As the bill to decriminalize sports betting moves its way through Parliament, CFL Commissioner Randy Ambrosie on Wednesday testified that legal sports wagering could help to save his league, which cancelled its 2020 season, and will have a delayed start this year.
“This may be one of the single greatest opportunities the CFL has ever faced and it couldn’t happen at a better time,” Ambrosie said. “We see this as a recipe for a quicker recovery.”
Following an informational hearing on C-218 today, a committee report will be filed and the Senate will schedule third reading and a final vote.
— Chris Altruda
More of the most important, interesting stories
Mayweather vs. Paul rules, per Florida commission:
— No judges
— No official winner read
— Knockouts legal
— KO up to ref discretion
— No headgear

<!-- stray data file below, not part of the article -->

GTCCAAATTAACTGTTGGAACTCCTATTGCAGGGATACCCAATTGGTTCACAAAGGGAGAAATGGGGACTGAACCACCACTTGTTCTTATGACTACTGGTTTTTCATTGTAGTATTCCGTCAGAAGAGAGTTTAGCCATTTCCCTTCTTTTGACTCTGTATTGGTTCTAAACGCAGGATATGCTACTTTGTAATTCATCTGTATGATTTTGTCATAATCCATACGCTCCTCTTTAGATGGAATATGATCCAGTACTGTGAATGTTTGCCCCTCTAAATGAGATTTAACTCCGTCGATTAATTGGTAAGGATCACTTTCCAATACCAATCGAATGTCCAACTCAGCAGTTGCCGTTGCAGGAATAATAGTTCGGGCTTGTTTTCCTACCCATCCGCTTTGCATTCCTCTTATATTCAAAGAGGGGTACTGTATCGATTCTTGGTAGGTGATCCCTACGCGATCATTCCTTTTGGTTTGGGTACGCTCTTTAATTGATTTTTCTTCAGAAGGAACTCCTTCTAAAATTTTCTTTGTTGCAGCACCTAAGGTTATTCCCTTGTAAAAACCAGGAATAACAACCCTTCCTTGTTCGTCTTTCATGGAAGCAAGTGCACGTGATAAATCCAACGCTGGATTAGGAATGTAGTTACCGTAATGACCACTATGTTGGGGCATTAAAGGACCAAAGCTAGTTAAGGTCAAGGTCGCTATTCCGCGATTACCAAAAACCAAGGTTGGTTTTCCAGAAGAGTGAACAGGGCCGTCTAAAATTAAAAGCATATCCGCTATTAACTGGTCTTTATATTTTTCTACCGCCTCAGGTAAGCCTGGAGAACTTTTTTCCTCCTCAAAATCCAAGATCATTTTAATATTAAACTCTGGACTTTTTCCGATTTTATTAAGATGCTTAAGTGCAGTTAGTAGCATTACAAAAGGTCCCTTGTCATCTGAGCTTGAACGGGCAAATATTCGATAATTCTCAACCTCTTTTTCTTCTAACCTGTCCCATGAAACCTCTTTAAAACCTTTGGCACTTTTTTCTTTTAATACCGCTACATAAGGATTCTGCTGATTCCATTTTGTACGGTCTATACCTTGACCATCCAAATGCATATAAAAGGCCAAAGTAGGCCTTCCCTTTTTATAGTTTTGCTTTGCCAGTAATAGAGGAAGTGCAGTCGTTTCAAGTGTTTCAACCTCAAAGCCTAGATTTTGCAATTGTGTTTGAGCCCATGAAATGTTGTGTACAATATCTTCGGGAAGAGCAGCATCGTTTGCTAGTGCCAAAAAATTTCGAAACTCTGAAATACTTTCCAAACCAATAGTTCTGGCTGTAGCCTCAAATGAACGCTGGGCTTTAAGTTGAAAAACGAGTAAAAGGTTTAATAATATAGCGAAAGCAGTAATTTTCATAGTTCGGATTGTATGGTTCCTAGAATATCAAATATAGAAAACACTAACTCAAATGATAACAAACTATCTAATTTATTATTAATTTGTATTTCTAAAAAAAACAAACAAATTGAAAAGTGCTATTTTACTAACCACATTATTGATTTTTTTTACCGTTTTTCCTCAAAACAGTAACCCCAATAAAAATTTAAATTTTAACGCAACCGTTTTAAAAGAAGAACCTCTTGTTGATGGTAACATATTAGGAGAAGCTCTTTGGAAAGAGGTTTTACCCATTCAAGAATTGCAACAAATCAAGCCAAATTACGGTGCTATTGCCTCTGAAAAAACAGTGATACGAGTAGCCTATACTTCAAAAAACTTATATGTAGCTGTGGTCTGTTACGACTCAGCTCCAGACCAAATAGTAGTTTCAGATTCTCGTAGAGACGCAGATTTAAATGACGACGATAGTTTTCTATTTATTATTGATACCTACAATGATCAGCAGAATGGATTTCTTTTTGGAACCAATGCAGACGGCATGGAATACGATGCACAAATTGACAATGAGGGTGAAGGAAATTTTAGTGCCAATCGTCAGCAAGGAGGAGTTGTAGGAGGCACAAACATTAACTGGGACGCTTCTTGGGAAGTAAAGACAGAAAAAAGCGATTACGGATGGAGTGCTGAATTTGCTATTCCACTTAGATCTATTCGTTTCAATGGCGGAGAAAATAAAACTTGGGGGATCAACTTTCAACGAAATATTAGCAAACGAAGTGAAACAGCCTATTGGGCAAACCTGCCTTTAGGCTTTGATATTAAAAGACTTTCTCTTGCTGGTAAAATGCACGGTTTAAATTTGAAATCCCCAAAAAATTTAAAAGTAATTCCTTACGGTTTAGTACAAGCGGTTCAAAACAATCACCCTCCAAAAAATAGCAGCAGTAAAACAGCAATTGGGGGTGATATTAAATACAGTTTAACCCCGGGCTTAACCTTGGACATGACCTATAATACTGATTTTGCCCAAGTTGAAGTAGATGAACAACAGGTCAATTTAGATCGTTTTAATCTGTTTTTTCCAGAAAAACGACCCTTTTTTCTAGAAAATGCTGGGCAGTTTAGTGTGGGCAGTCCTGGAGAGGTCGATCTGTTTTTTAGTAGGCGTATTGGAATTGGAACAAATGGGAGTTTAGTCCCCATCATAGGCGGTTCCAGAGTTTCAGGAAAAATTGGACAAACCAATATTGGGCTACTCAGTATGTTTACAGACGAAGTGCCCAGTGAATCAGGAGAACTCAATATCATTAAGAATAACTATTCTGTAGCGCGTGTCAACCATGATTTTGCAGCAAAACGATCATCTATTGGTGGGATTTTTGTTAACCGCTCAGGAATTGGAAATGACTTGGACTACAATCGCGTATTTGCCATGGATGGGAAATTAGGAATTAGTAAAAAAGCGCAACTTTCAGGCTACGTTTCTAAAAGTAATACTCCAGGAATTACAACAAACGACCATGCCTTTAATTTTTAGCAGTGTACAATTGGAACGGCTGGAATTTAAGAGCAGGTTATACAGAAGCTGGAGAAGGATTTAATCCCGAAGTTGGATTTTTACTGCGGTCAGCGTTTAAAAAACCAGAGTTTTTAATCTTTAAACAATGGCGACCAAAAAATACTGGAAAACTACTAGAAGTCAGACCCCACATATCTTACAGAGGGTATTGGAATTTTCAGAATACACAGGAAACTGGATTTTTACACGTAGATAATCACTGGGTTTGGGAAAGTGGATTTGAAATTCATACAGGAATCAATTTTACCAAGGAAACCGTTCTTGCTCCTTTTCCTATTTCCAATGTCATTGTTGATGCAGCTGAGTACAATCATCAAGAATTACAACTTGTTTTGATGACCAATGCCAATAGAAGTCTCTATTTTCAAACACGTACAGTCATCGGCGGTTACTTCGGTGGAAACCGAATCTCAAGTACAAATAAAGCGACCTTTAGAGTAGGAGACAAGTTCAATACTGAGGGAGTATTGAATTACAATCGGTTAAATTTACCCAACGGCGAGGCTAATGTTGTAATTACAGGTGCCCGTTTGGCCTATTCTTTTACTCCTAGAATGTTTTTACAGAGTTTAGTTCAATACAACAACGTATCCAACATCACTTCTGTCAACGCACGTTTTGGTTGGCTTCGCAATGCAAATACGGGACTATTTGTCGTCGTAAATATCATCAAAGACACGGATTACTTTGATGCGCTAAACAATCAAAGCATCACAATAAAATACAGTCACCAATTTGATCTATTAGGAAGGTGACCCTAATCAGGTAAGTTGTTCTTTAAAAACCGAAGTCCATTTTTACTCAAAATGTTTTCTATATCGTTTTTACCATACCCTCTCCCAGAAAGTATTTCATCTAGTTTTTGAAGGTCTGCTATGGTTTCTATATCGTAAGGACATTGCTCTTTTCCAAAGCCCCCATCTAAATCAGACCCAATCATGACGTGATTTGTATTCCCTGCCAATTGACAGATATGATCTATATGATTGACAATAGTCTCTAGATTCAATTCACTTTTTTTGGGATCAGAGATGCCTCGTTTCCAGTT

— 12 oz. gloves
— Eight 3-minute rounds
— Marc Raimondi (@marc_raimondi) June 2, 2021
SCOOP: Betting analyst Kelly Stewart (@kellyinvegas) cut loose by ESPN after a series of derogatory tweets — including six posts that used anti-gay slurs — came to light. She was supposed to start at the network this month. (written w @MMcCarthyREV) https://t.co/vaw6VlaYAj
— A.J. Perez (@byajperez) June 4, 2021
BETTING BULLETS: Oddsmakers grapple with Rodgers, Watson uncertainty [Chalk]
HIGH HOLD: Stats show Rhode Islanders aren’t very good at wagering. [Boston Globe]
ANOTHER BRANCH: As sports betting proliferates, search for content increases. [Sun Times]
3 COMMA CLUB: VA could reach $1 billion in handle in four months, pending May [H-Courier]
‘IDIOTIC!’: Florida’s DeSantis slams call for tribal-state compact to be rejected. [FL Politics]
NOT IN NYC: Lawmakers say no to a Manhattan casino. [NY Post]
TESTING GROUNDS: FuboTV trying to find out if people will bet on TVs [Fast Company]
BYE, BYE COACH K: Duke’s legendary coach will retire in 2022. [ESPN]
ADIOS, BAFFERT: Trainer banned from Churchill Downs for two years. [ESPN]
BEAUTY OF BELMONT: History of the Triple Crown’s third jewel in photos. [NYT]